One Sunday on arriving to church, my wife pointed out two owls that were in a tree, and I took my camera and I snapped some photos. They had beautiful, big round eyes. I have always been fascinated by birds of prey having done science projects about them when I was in primary school. Outside our house we have two huge trees and owls used to come there almost every night throughout my child hood and used to hoot. For me owls were just normal birds of prey which were nocturnal. Unfortunately many people in Zimbabwe fear and loathe owls which many believe to be witches envoys used for nocturnal transportation.

I decided to write on this subject after a chameleon caused a stir when it walked onto the veranda whilst visiting some friends. A heated discussion about chameleons ensued and I listened warily as my friends regaled each other with stories of how lethal a chameleon’s bite was. In their esteem, the only way to extricate oneself was to burn it with a cigarette. At this point, I interjected to put their superstitious chatter to rest, having grown up playing with chameleons with no repercussions. In fact, they have small file like teeth which can do little harm beyond tickling. In the hiatus, other animal species were thrown into the fear and superstition list;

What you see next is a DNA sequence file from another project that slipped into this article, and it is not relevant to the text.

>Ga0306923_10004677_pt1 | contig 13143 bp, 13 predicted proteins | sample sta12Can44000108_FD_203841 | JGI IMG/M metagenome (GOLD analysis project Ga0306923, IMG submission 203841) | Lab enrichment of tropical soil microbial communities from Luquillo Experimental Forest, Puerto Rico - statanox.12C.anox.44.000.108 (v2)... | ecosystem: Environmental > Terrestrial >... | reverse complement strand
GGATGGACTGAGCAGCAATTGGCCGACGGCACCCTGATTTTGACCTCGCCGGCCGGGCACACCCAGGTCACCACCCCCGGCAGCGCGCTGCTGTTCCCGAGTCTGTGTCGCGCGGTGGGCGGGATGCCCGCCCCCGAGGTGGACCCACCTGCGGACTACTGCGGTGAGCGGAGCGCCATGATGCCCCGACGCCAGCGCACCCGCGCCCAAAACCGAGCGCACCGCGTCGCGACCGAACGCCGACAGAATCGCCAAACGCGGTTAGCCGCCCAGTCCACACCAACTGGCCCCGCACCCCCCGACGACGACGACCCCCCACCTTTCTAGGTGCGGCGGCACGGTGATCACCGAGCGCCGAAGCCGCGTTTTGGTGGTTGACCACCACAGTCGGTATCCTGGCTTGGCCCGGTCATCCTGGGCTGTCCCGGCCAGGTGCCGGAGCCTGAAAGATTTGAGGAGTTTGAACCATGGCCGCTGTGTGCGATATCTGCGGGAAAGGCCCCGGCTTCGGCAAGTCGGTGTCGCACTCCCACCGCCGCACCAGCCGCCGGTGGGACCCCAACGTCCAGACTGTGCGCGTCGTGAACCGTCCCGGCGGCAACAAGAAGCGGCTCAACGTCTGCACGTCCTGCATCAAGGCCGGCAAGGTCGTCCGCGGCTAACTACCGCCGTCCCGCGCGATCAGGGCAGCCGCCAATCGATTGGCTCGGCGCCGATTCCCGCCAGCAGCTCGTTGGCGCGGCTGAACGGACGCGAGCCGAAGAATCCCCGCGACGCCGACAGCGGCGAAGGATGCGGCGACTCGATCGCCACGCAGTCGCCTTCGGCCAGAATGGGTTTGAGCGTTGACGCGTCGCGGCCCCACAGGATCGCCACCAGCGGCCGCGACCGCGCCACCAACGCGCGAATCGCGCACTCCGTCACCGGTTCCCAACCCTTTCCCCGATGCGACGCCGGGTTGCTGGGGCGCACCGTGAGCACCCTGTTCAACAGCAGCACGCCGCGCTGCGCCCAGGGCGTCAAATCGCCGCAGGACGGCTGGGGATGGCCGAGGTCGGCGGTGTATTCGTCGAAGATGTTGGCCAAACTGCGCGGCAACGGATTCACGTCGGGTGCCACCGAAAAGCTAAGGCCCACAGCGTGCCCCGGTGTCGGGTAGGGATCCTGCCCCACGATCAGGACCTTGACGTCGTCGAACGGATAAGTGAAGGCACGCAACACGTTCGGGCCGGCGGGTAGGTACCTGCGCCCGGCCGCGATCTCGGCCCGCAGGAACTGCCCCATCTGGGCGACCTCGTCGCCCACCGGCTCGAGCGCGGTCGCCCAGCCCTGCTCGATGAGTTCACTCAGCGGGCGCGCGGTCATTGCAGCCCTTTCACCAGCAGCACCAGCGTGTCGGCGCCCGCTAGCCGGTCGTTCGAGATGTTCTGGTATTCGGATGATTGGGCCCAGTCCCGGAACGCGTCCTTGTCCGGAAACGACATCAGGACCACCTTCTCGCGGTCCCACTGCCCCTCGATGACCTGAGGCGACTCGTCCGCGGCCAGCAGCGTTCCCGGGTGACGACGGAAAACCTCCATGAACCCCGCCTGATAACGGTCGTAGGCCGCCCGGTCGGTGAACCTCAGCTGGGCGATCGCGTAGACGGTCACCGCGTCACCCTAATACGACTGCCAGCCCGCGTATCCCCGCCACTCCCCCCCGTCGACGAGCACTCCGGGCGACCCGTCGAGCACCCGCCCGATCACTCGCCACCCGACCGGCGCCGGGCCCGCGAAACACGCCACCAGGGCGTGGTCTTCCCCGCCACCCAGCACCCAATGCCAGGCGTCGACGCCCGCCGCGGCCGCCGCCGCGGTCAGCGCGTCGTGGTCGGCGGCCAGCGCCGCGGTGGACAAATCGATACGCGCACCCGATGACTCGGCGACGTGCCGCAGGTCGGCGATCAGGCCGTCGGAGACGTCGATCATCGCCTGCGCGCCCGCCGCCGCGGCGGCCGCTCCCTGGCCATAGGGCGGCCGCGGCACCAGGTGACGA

01

Hyena

Most popular witches’ mode of transport. I guess in rural areas they use hyenas, whilst the urbanized witches have travel by owl to visit their upmarket clientele.

02

Snakes

Immortal varieties of this species are supposedly “sent” by malicious people with scores to settle. They cannot be easily killed.

03

Pangolin

Pangolins are strictly for royalties so if caught, they have to be handed it over to the chief.

04

Sandawana

From the desccriptions I have heard these creatures are like shrews. They are supposed to have supernatural powers and are very elusive leaving a trail of bload where ever they walk.

05

Totems (Mutupo)

Totems (Mutupo)

06

Owls

Also considered to be minions used by witches to send messages with. Often times if they were seen in a tree they would be chased away.

My main problem with all these superstitions is that they can only be verified through consulting a N’anga/ prophet. In 90% of the verdict, the culprit is a jealous relative whose ill will can be “atoned” for by taking prescribed concoctions for protection. Every time the concoction runs out, one parts with their money and the vicious cycle of manipulation continues to divide the family unit.

Whilst these are my opinions, readers are welcome to add substance to this discussion and share their own experiences.

(Visited 3,981 times, 8 visits today)